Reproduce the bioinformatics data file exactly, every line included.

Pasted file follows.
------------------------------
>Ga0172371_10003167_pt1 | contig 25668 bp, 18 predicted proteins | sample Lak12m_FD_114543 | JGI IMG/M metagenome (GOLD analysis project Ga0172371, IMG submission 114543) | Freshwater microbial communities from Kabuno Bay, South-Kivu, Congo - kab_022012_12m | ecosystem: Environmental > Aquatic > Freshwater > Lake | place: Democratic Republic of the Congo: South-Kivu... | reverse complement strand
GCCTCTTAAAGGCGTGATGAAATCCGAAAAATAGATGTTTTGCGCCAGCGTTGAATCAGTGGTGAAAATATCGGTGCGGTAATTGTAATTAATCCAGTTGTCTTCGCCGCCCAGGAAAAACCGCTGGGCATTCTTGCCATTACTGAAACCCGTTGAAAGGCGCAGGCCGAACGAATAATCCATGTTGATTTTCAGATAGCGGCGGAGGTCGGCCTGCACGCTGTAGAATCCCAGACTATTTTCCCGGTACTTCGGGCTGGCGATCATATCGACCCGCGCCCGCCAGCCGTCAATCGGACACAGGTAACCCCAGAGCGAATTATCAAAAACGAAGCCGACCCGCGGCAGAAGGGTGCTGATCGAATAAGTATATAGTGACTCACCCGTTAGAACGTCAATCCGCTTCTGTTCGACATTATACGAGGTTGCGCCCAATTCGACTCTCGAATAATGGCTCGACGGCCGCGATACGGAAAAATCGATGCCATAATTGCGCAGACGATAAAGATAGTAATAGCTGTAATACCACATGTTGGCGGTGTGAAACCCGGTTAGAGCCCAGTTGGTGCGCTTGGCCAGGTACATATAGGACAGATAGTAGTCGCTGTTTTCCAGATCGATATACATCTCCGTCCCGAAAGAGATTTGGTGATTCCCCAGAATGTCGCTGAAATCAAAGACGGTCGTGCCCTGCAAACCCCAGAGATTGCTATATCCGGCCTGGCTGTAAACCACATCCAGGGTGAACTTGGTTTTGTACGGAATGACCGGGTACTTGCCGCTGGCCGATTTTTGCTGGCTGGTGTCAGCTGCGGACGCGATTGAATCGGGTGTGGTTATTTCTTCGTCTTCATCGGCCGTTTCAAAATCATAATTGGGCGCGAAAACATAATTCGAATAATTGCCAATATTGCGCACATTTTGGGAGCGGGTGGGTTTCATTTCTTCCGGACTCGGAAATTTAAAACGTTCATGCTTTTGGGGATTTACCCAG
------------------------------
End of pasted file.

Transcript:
>Ga0172371_10003167_pt1 | contig 25668 bp, 18 predicted proteins | sample Lak12m_FD_114543 | JGI IMG/M metagenome (GOLD analysis project Ga0172371, IMG submission 114543) | Freshwater microbial communities from Kabuno Bay, South-Kivu, Congo - kab_022012_12m | ecosystem: Environmental > Aquatic > Freshwater > Lake | place: Democratic Republic of the Congo: South-Kivu... | reverse complement strand
GCCTCTTAAAGGCGTGATGAAATCCGAAAAATAGATGTTTTGCGCCAGCGTTGAATCAGTGGTGAAAATATCGGTGCGGTAATTGTAATTAATCCAGTTGTCTTCGCCGCCCAGGAAAAACCGCTGGGCATTCTTGCCATTACTGAAACCCGTTGAAAGGCGCAGGCCGAACGAATAATCCATGTTGATTTTCAGATAGCGGCGGAGGTCGGCCTGCACGCTGTAGAATCCCAGACTATTTTCCCGGTACTTCGGGCTGGCGATCATATCGACCCGCGCCCGCCAGCCGTCAATCGGACACAGGTAACCCCAGAGCGAATTATCAAAAACGAAGCCGACCCGCGGCAGAAGGGTGCTGATCGAATAAGTATATAGTGACTCACCCGTTAGAACGTCAATCCGCTTCTGTTCGACATTATACGAGGTTGCGCCCAATTCGACTCTCGAATAATGGCTCGACGGCCGCGATACGGAAAAATCGATGCCATAATTGCGCAGACGATAAAGATAGTAATAGCTGTAATACCACATGTTGGCGGTGTGAAACCCGGTTAGAGCCCAGTTGGTGCGCTTGGCCAGGTACATATAGGACAGATAGTAGTCGCTGTTTTCCAGATCGATATACATCTCCGTCCCGAAAGAGATTTGGTGATTCCCCAGAATGTCGCTGAAATCAAAGACGGTCGTGCCCTGCAAACCCCAGAGATTGCTATATCCGGCCTGGCTGTAAACCACATCCAGGGTGAACTTGGTTTTGTACGGAATGACCGGGTACTTGCCGCTGGCCGATTTTTGCTGGCTGGTGTCAGCTGCGGACGCGATTGAATCGGGTGTGGTTATTTCTTCGTCTTCATCGGCCGTTTCAAAATCATAATTGGGCGCGAAAACATAATTCGAATAATTGCCAATATTGCGCACATTTTGGGAGCGGGTGGGTTTCATTTCTTCCGGACTCGGAAATTTAAAACGTTCATGCTTTTGGGGATTTACCCAG